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SURVIVE THIS! by josh pi v en Fighting Fire How to respond to and safely extinguish a kitchen fire.


EMERGENCY SITUATION: You are volunteering at a soup kitchen this winter. As you’re setting out plates, you begin to smell smoke — then a cry of “Fire!” sounds from the kitchen. Racing in, you see not one but two kitchen fires: Smoke is pouring out of the oven, and something on the cooktop is alight. What should you do?


Solution: In case of a kitchen fire (or fires), there are some well-established survival steps to take. Assuming the fires are con- fined to the oven and range, there’s no need to panic and call the fire depart- ment — yet. The vast majority of oven fires can be safely extinguished by closing the oven door. Just put on oven


mitts and quickly close the door, then turn off the oven. Assuming the oven’s seal is still good, the available oxygen will quickly be expended, and the fire will burn itself out. Do not — repeat, do not — open


the door “just for a peek” to check the status of the fire. Leave the door closed. Smoke is likely to pour out of the oven vents for at least a few minutes, so open a window (and window screen, if one is present). If the fire does not burn itself out, read about extinguisher usage below. The fire on the range is going to


be a little trickier. Virtually all cooktop fires are grease fires, which cannot be extinguished with plain water. Put (or keep) your oven mitts on.


Next, carefully turn off the burners. Then locate the lid to the pot/pan containing the fire. Holding the lid at an angle like a shield, quickly slide it


onto the pot, taking care not to singe your arm, hair or anything else. Again, you’ve deprived the fire of oxygen, and it should go out. Do not move the pan until it cools. What if you can’t find the lid? In this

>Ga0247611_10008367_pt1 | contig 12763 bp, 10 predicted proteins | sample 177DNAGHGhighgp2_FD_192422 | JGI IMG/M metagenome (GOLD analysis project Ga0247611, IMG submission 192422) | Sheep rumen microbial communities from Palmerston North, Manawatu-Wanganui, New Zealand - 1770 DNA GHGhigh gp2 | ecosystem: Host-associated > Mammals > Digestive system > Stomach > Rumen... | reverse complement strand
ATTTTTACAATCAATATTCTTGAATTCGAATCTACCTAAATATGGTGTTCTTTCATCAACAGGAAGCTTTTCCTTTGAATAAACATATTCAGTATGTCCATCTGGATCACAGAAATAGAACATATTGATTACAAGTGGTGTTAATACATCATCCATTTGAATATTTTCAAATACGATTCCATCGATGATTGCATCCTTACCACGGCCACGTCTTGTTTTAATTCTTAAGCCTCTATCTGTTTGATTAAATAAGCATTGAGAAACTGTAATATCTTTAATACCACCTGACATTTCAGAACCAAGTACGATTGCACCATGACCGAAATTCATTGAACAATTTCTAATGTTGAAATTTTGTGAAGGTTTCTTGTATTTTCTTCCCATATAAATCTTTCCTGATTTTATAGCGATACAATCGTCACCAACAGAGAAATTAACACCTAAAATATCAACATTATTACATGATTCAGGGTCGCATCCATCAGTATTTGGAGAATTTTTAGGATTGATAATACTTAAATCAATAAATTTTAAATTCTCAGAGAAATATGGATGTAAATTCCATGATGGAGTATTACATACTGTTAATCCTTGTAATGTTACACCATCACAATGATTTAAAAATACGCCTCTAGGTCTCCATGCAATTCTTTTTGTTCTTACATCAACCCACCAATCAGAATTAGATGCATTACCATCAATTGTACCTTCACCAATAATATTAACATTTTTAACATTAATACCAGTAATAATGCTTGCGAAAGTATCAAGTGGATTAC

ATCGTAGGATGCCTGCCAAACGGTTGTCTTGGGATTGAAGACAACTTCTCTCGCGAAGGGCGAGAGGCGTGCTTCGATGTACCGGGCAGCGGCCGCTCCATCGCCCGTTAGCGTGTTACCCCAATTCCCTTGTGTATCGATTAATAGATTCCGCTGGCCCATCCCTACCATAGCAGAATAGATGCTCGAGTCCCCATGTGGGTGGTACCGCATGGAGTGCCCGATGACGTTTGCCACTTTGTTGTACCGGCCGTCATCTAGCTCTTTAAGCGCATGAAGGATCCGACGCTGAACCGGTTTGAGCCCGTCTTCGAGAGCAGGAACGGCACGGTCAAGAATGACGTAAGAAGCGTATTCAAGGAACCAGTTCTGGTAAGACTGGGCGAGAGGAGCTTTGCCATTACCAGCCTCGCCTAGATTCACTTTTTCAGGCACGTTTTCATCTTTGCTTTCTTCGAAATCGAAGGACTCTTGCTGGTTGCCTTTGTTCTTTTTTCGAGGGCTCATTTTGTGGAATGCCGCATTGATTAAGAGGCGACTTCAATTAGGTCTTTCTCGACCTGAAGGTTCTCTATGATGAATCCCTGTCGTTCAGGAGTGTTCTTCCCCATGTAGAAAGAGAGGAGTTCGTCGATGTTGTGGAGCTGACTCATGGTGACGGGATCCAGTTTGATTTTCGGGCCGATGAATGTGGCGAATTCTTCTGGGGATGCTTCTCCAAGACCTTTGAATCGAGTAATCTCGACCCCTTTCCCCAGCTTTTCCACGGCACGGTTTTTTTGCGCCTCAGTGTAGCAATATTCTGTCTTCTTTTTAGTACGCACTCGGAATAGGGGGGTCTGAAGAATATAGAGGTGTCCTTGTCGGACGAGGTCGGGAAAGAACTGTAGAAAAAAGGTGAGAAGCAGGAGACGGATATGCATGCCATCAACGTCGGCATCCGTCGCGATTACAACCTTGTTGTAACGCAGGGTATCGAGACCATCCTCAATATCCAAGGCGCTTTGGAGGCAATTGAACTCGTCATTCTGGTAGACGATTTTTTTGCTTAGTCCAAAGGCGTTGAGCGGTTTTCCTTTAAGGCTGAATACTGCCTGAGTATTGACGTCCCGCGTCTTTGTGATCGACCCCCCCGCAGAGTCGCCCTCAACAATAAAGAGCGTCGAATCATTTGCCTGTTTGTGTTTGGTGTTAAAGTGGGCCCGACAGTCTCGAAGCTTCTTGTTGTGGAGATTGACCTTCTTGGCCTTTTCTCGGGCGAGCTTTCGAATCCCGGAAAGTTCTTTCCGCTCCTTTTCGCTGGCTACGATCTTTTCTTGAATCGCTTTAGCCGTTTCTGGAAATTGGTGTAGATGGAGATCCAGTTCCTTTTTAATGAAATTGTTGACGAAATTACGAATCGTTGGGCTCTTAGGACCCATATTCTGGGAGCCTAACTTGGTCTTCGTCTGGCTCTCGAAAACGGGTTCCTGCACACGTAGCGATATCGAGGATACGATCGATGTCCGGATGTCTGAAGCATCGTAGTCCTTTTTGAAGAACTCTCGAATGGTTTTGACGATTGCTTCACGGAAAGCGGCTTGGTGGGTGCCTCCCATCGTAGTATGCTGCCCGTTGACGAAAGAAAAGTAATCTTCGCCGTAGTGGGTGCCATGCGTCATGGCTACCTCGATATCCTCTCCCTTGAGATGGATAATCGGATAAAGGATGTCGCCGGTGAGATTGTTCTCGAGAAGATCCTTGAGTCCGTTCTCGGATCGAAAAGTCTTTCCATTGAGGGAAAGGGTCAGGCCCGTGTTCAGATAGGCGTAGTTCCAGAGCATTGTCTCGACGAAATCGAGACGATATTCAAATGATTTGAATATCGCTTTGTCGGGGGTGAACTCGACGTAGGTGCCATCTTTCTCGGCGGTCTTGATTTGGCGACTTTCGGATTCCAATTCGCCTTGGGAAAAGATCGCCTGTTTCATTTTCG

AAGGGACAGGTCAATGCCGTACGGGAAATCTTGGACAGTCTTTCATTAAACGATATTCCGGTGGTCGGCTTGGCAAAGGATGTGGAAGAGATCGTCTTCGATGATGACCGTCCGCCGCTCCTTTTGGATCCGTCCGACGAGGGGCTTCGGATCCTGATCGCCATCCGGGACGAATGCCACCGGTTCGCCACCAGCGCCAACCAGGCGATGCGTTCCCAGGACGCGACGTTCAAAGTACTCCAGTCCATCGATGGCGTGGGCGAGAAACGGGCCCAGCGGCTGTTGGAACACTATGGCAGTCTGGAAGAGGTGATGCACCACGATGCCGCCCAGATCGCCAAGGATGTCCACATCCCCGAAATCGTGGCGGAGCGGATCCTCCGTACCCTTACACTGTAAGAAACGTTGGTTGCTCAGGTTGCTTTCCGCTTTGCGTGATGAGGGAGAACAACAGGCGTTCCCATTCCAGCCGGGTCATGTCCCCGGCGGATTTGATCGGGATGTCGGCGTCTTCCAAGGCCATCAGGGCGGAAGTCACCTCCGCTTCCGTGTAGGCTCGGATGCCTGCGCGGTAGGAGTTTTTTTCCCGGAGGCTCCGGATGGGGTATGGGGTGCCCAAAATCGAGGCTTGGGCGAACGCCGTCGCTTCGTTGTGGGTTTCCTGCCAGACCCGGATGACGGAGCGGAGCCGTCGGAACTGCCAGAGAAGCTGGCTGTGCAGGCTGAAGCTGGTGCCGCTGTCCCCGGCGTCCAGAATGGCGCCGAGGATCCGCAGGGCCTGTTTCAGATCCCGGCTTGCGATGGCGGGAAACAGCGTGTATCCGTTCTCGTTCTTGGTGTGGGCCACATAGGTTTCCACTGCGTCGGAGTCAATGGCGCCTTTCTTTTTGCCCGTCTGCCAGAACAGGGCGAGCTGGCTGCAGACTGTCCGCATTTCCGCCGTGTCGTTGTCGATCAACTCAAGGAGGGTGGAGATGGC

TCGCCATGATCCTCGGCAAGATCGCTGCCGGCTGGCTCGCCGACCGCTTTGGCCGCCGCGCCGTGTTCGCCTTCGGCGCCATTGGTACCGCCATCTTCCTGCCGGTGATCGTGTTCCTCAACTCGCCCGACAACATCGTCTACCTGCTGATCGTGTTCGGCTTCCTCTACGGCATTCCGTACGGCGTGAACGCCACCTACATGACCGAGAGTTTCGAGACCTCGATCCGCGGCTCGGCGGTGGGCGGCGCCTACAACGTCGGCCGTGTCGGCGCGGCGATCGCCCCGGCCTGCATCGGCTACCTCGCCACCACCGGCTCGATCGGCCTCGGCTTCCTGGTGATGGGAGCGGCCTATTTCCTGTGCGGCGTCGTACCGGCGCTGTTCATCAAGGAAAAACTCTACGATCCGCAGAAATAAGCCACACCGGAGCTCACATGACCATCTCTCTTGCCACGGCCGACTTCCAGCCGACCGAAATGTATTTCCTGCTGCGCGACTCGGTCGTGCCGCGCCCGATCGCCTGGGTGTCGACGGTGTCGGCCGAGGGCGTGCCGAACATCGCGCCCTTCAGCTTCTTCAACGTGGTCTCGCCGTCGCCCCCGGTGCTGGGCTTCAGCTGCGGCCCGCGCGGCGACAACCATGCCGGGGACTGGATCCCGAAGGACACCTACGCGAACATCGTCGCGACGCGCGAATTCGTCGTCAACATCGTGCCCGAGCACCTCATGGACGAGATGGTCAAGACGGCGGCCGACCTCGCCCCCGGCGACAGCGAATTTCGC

case, douse the grease fire with baking soda. If no baking soda is available, it’s time to break out the fire extinguisher. Fire extinguishers come in a variety


of ratings, but the key in this case is not to use one with only a Class A rating. The rating will be clearly marked on the unit (with a green triangle), and it will have a pictograph displaying the combustible objects for which it is suit- able. Class A extinguishers (also known as “APWs”) are filled with air-pressurized water and are thus not suitable for grease fires. Instead, use a dry-chemical extinguisher (typically rated BC or ABC) or a carbon dioxide (CO2) unit, both of which are suitable for grease fires. In general terms, CO2 extinguishers


are preferable because dry-chemical units leave a powdery residue that is corrosive enough to ruin the stove. If you use a chemical extinguisher, once the fire is out, any powder should be cleaned up immediately using soap, water and rubber gloves.


Be Prepared Any fire that moves beyond the oven or stove to surrounding walls, cabinets or fixtures requires a call to the fire department — even if you are able to put it out with an extinguisher. Wiring could be damaged and should be inspected by a professional. ¿


JOSH PIVEN is the co-author of The Worst-Case Scenario Survival Handbook series. Visit joshuapiven.com.


40 S COUTING ¿ NOVEMBER•DECEMBER 2014


FRANK STOCKTON


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